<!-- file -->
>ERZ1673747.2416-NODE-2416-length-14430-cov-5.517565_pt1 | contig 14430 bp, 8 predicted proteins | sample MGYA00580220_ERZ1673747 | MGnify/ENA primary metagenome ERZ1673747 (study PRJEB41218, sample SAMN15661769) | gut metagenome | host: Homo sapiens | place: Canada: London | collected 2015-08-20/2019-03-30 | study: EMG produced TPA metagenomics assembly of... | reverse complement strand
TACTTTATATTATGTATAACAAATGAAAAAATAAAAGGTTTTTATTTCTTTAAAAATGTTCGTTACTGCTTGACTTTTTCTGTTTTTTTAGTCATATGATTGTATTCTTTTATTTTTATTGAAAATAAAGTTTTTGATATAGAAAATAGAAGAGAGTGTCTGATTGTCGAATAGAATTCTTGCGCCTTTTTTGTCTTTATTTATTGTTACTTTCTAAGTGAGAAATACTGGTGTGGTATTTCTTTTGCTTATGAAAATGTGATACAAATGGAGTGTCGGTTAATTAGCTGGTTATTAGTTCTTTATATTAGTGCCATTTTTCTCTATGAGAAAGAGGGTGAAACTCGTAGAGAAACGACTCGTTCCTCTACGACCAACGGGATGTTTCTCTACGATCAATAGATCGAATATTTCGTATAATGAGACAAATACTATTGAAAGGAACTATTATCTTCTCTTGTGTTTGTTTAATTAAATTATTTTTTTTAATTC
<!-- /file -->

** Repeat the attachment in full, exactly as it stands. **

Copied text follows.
>ERZ1673747.2416-NODE-2416-length-14430-cov-5.517565_pt1 | contig 14430 bp, 8 predicted proteins | sample MGYA00580220_ERZ1673747 | MGnify/ENA primary metagenome ERZ1673747 (study PRJEB41218, sample SAMN15661769) | gut metagenome | host: Homo sapiens | place: Canada: London | collected 2015-08-20/2019-03-30 | study: EMG produced TPA metagenomics assembly of... | reverse complement strand
TACTTTATATTATGTATAACAAATGAAAAAATAAAAGGTTTTTATTTCTTTAAAAATGTTCGTTACTGCTTGACTTTTTCTGTTTTTTTAGTCATATGATTGTATTCTTTTATTTTTATTGAAAATAAAGTTTTTGATATAGAAAATAGAAGAGAGTGTCTGATTGTCGAATAGAATTCTTGCGCCTTTTTTGTCTTTATTTATTGTTACTTTCTAAGTGAGAAATACTGGTGTGGTATTTCTTTTGCTTATGAAAATGTGATACAAATGGAGTGTCGGTTAATTAGCTGGTTATTAGTTCTTTATATTAGTGCCATTTTTCTCTATGAGAAAGAGGGTGAAACTCGTAGAGAAACGACTCGTTCCTCTACGACCAACGGGATGTTTCTCTACGATCAATAGATCGAATATTTCGTATAATGAGACAAATACTATTGAAAGGAACTATTATCTTCTCTTGTGTTTGTTTAATTAAATTATTTTTTTTAATTC